Chadwick Boseman and Viola Davis turn Ma Rainey's Black Bottom into an acting masterclass: Review
Chadwick Boseman and Viola Davis give an acting masterclass in Netflix's 'Ma Rainey's Black Bottom.'
It’s no mystery why so many movie stars seem to gravitate, at some point in their careers, to theater. What green-screened franchise can compete with the thrill and immediacy, the sheer soliloquy of words promised by taking the stage six days a week, plus matinees?
Broadway has been shuttered for months now of course, and will be indefinitely. But Ma Rainey’s Black Bottom, a jewel in the crown of the late August Wilson’s acclaimed Pittsburgh Cycle (though in fact it takes place almost entirely in Chicago) is exactly the kind of chewy, loquacious showcase even the most decorated performers — including Viola Davis, who won a Best Supporting Actress Oscar for her turn in the 2017 film version of Wilson’s Fences — dream of.
As the titular Ma, Davis doesn’t just sing the blues, she personifies it; her voice a low libidinous rumble and her makeup a Technicolor smear, she rules the nightclubs and juke joints of a certain 1920s circuit. And she is indubitably great — a hip-rolling force of nature in her flocked velvets and gold-capped teeth, issuing queenly commands on how she likes her girls (demure), her soda pop (cold), and her songs (slow and low).
To live in Ma’s world is to serve her, or suffer the consequences: everyone from the petulant young lover (Taylour Paige) and speech-impaired nephew (Dusan Brown) who make up her small entourage to the band of old hands (including Colman Domingo, Glynn Turman, and Michael Potts) who back her on constant, obedient standby. Even a prosperous white producer (Jeremy Shamos) — nearly all the action unfolds over the course of a single day in a recording studio — scrambles to please the woman whose passing whims may mean the difference between getting her down on vinyl or watching her (and his musical profits) walk away.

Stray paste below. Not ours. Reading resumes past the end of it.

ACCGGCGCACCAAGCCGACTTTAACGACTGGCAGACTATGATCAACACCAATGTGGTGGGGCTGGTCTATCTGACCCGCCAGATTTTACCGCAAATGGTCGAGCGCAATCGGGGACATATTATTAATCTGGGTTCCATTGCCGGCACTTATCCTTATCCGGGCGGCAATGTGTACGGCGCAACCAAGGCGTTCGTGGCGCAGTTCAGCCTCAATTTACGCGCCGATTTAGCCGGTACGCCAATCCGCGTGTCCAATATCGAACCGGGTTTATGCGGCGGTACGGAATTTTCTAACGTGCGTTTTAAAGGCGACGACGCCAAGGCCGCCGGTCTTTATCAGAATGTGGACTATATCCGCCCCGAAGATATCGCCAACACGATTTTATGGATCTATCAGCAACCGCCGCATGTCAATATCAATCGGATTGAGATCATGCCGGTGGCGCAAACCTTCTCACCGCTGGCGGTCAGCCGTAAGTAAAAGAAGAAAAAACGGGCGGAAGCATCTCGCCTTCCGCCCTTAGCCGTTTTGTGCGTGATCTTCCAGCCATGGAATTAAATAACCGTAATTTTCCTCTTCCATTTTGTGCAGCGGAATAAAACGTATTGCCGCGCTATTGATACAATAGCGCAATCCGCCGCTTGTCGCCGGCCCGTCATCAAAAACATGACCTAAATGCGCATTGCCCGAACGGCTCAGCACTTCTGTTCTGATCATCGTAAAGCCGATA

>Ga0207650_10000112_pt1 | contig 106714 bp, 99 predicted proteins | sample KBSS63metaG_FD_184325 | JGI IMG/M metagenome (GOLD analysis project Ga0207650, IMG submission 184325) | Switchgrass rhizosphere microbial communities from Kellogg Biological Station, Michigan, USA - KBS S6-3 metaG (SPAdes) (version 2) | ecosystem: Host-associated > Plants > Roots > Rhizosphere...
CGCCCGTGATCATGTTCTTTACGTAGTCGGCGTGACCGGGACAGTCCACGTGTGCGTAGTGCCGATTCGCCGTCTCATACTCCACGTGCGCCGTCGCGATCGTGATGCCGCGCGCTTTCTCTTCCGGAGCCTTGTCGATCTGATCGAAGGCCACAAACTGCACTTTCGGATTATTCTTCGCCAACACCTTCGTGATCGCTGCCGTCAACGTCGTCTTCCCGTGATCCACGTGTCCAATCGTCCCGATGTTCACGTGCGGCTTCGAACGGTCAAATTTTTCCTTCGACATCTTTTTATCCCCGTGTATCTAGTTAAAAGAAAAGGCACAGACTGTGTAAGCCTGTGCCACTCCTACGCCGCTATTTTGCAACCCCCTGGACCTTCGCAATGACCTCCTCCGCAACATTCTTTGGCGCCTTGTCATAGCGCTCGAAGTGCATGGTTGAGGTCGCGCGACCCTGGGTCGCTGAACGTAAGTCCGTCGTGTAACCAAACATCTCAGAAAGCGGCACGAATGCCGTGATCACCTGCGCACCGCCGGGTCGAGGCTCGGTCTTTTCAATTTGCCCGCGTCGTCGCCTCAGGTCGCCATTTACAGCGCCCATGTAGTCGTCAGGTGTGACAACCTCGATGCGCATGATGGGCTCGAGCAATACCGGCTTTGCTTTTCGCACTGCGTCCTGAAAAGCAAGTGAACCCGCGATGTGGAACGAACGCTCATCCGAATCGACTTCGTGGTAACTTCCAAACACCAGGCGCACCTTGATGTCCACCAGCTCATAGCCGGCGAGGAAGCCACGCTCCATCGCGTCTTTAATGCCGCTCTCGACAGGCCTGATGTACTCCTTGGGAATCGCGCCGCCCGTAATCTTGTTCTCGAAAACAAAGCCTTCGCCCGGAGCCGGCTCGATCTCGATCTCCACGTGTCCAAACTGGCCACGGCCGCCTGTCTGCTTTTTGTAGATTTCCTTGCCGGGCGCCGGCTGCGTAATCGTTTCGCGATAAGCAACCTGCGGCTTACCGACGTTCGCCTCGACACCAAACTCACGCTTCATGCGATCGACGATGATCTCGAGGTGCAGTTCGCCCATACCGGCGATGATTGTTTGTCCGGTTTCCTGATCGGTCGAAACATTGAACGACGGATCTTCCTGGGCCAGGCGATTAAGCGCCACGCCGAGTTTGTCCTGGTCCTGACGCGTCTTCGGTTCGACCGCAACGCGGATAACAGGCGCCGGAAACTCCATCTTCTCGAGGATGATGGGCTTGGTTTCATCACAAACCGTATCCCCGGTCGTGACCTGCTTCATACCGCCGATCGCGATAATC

The lone exception in all this is Levee (Chadwick Boseman), a brash young trumpeter with the blazing ambition to match his daffodil-yellow shoes. Scrappy but hungry, he can't wait to take a bite out of it all; the kind of dreamer with no patience for anything but big swings when it comes to work, women, and other appetites. That portends trouble for him, and sometimes for the script (adapted by Ruben Santiago-Hudson) too, whose natural lean toward speechifying and high melodrama has a tendency to land heavier on screen.
Tony-winning director George C. Wolfe (Angels in America) takes care to mitigate his confined setting with some cinematic Jazz Age noise and flair — moonshine, shiny cars, city life thrumming just outside the doors — but the resonance in Rainey (in theaters Nov. 25 and streaming on Netflix Dec. 18) rests largely on his actors' ability to bring the stagier cadences of Wilson's sprawling, famously dense monologues down to human scale.
If Davis hadn't already taken home Oscar gold so recently, she'd almost certainly claim another prize here for the raw transformative verve of her performance; it's more than possible she still might. It's Boseman, though, in his final appearance on screen, who makes both the bitter and the sweet of the story sing: a pointed arrow of hurt, hope, and untapped fury, heartbreakingly alive in every scene. Grade: B